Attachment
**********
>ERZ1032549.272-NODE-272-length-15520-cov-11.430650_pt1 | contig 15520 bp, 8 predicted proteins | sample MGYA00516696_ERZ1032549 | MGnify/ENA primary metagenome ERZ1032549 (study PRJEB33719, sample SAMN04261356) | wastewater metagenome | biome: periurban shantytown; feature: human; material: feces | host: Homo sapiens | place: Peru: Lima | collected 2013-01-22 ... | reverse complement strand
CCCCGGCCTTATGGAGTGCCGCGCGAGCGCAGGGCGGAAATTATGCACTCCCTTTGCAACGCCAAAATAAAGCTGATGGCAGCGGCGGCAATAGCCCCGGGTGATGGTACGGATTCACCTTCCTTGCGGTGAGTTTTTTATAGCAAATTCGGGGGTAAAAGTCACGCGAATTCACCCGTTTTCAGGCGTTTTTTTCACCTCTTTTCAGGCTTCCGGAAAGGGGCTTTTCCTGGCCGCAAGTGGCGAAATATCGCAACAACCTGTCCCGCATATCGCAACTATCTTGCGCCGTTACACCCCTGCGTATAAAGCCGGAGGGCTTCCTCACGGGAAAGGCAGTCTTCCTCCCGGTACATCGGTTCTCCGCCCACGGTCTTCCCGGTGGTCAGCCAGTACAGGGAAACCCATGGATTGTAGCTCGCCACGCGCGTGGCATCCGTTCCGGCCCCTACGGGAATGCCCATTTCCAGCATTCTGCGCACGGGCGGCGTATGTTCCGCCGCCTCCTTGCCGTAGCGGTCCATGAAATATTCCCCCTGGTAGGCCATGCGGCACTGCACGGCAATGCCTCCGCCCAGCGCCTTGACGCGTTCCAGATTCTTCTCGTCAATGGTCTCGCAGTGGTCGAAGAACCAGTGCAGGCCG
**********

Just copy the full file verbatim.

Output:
>ERZ1032549.272-NODE-272-length-15520-cov-11.430650_pt1 | contig 15520 bp, 8 predicted proteins | sample MGYA00516696_ERZ1032549 | MGnify/ENA primary metagenome ERZ1032549 (study PRJEB33719, sample SAMN04261356) | wastewater metagenome | biome: periurban shantytown; feature: human; material: feces | host: Homo sapiens | place: Peru: Lima | collected 2013-01-22 ... | reverse complement strand
CCCCGGCCTTATGGAGTGCCGCGCGAGCGCAGGGCGGAAATTATGCACTCCCTTTGCAACGCCAAAATAAAGCTGATGGCAGCGGCGGCAATAGCCCCGGGTGATGGTACGGATTCACCTTCCTTGCGGTGAGTTTTTTATAGCAAATTCGGGGGTAAAAGTCACGCGAATTCACCCGTTTTCAGGCGTTTTTTTCACCTCTTTTCAGGCTTCCGGAAAGGGGCTTTTCCTGGCCGCAAGTGGCGAAATATCGCAACAACCTGTCCCGCATATCGCAACTATCTTGCGCCGTTACACCCCTGCGTATAAAGCCGGAGGGCTTCCTCACGGGAAAGGCAGTCTTCCTCCCGGTACATCGGTTCTCCGCCCACGGTCTTCCCGGTGGTCAGCCAGTACAGGGAAACCCATGGATTGTAGCTCGCCACGCGCGTGGCATCCGTTCCGGCCCCTACGGGAATGCCCATTTCCAGCATTCTGCGCACGGGCGGCGTATGTTCCGCCGCCTCCTTGCCGTAGCGGTCCATGAAATATTCCCCCTGGTAGGCCATGCGGCACTGCACGGCAATGCCTCCGCCCAGCGCCTTGACGCGTTCCAGATTCTTCTCGTCAATGGTCTCGCAGTGGTCGAAGAACCAGTGCAGGCCG